How do I determine the type and speed of my processor?
There are multiple ways of determining the speed of the computer processor. Below is a listing of the methods of determining the speed.
Note: Before following any of the steps below, it is important to realize that a processor's settings can be adjusted or overclocked. In other words, software settings could be adjusted to show a speed higher than the actual processor speed. If you feel the system may have been tampered with, the only way of truly knowing a processor's speed is to open the case and physically look at the computer processor (see hardware steps).
If you are running Microsoft Windows, you can determine the processor type and speed by following the steps below.
- Right-click on the My Computer or Computer icon on the Desktop or in the Start Menu.
- Select Properties in the pop-up menu.
Doing either of the above options opens a System Properties window similar to one of the examples below. In the System Properties window, you should see the manufacturer of the processor (e.g. Intel or AMD), the model of the processor (e.g. Core 2), and the speed (e.g. 1.86 GHz). For new versions of Windows, it also shows you the System type, which in the Windows 8 example below shows a 64-bit operating system on an x64 processor.
Windows XP System Properties Window
In the Windows 8 computer, it has an "Intel(R) Core(TM) i7-2600 CPU @ 3.40GHz 3.40 GHz." Intel is the brand and company of the processor, Core i7-2600 is the model of the processor, and 3.40 GHz is the speed of the processor.
Mac OS users
If you are running Mac OS, you can determine the processor speed by following the steps below.
- Click on the Apple menu (the Apple icon in the top left corner).
- Select About This Mac in the menu.
On the Overview tab, look for the Processor entry, which will list the speed of the processor in your Mac computer.
If you purchased the computer from an OEM like Dell or HP, the manufacturer should include documentation that lists the system specifications of the computer. If you don't have documentation, you can also usually find this online after entering the model or Service Tag of the computer.
Most computers show the computer processor speed as the computer boots. For example, as the computer boots, you may see text displayed on the screen like the following:
Intel Pentium(TM) III 1000MHz
The above example indicates that the computer has an Intel processor running at 1GHz, or 1000MHz.
Note: Unfortunately, the boot process can be very fast. You may have little or no time to read all that is on the screen during one boot. Also, many motherboard and computer manufacturers have a BIOS splash screen as the computer boots up showing the company or motherboard logo. Press the ESC key to display the text behind the logo. Finally, you can also press the Pause key to pause the boot process allowing you to read all the text.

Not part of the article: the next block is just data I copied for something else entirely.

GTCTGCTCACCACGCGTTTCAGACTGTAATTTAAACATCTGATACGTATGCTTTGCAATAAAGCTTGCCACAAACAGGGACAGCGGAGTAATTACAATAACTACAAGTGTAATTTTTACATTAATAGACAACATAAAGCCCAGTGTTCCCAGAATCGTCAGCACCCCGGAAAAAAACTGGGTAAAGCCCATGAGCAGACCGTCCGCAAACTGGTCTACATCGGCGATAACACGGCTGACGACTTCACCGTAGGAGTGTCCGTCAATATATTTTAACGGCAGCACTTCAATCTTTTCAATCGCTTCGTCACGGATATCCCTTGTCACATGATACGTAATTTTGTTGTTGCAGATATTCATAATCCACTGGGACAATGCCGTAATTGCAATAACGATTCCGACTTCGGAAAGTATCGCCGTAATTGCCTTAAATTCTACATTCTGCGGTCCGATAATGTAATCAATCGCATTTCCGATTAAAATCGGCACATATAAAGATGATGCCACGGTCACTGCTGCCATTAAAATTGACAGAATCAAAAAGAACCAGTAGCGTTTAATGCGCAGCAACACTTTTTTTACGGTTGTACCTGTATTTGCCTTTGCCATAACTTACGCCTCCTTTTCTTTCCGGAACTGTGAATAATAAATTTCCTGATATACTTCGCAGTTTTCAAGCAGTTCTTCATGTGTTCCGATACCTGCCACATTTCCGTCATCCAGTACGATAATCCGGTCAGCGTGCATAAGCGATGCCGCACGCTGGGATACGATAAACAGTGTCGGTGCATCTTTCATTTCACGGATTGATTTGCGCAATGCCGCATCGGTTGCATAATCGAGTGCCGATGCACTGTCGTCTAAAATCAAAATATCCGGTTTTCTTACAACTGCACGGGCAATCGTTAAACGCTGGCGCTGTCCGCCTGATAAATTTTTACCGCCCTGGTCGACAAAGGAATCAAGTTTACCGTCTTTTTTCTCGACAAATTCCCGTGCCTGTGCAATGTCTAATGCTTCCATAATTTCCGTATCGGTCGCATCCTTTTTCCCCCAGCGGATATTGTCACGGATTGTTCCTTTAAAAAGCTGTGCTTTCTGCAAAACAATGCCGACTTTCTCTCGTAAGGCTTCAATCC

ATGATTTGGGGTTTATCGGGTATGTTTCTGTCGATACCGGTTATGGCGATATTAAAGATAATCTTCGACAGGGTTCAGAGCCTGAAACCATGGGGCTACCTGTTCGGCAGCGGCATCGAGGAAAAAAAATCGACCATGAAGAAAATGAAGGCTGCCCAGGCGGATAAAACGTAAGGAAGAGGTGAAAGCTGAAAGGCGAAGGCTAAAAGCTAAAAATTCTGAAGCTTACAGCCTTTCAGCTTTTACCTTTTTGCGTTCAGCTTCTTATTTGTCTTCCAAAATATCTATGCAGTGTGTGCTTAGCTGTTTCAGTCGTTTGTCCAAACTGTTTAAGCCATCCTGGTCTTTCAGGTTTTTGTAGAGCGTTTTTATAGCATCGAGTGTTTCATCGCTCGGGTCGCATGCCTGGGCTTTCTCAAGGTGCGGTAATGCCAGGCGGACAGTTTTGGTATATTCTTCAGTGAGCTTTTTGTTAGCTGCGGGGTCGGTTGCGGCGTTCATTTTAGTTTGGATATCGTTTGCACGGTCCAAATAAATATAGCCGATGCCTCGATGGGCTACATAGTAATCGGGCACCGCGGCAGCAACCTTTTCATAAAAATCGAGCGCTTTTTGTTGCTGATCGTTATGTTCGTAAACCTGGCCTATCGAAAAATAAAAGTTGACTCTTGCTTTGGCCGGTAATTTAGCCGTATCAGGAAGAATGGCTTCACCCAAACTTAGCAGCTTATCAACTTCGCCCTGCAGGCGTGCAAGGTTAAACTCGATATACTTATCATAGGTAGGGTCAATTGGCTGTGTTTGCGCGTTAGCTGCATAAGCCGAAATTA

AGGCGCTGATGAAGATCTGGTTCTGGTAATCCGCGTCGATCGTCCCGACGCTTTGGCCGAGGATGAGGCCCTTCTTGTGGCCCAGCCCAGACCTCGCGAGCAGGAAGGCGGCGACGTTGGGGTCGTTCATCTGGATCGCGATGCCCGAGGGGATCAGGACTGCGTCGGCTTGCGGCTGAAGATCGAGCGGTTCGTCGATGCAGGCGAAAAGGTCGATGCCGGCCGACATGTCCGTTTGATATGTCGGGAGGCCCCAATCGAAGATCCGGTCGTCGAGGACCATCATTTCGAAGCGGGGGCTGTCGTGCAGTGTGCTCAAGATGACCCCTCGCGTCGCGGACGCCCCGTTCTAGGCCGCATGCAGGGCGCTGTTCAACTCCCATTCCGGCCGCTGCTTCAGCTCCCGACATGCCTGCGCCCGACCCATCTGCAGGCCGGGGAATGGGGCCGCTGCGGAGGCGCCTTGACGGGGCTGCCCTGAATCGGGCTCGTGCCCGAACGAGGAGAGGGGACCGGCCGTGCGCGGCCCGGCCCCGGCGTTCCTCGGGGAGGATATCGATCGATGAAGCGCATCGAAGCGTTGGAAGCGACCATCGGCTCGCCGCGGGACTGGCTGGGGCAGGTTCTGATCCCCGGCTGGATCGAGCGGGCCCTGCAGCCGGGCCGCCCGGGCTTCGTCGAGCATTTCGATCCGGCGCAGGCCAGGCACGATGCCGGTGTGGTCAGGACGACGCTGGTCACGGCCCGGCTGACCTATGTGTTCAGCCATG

If the computer does not have documentation or does not indicate the processor speed as it boots, it is also possible that the processor speed will be listed in the CMOS Setup. This information will be listed under the main or advanced settings of CMOS Setup.
There are also a wide variety of software utilities designed to list and detect the computer processor. See the third-party tools in the link below for a listing of the most popular programs designed to detect system hardware.
The best method of determining the computer processor speed would be to physically look at the actual processor. It is important to note that this option may not be available if a non-removable heat sink is attached to the processor.
Power down the computer, open the chassis, and locate the computer processor.
Once the processor has been located, if the computer processor is a slot processor, the processor speed, cache, and other information can be located on the side of the processor. For example, a slot processor may have a listing of numbers similar to 500/512/100/2.0V, which is:
500 MHz Processor
512 KB Cache
100 Bus Speed
If your processor is a socket processor, determining the speed may be more difficult. The CPU information is located on the top of the processor itself (see our CPU definition for an example). However, it is more than likely that a heat sink is attached to the processor. Before the speed can be determined, the heat sink must be removed. Once removed, if white paste (thermal compound) is on the processor, it needs to be wiped away. However, keep in mind you need to have more paste that can be applied later to the processor. A socket processor may have a listing of information similar to 1000/256/133/1.7, which is:
1000 MHz Processor
256 KB Cache
133 Bus Speed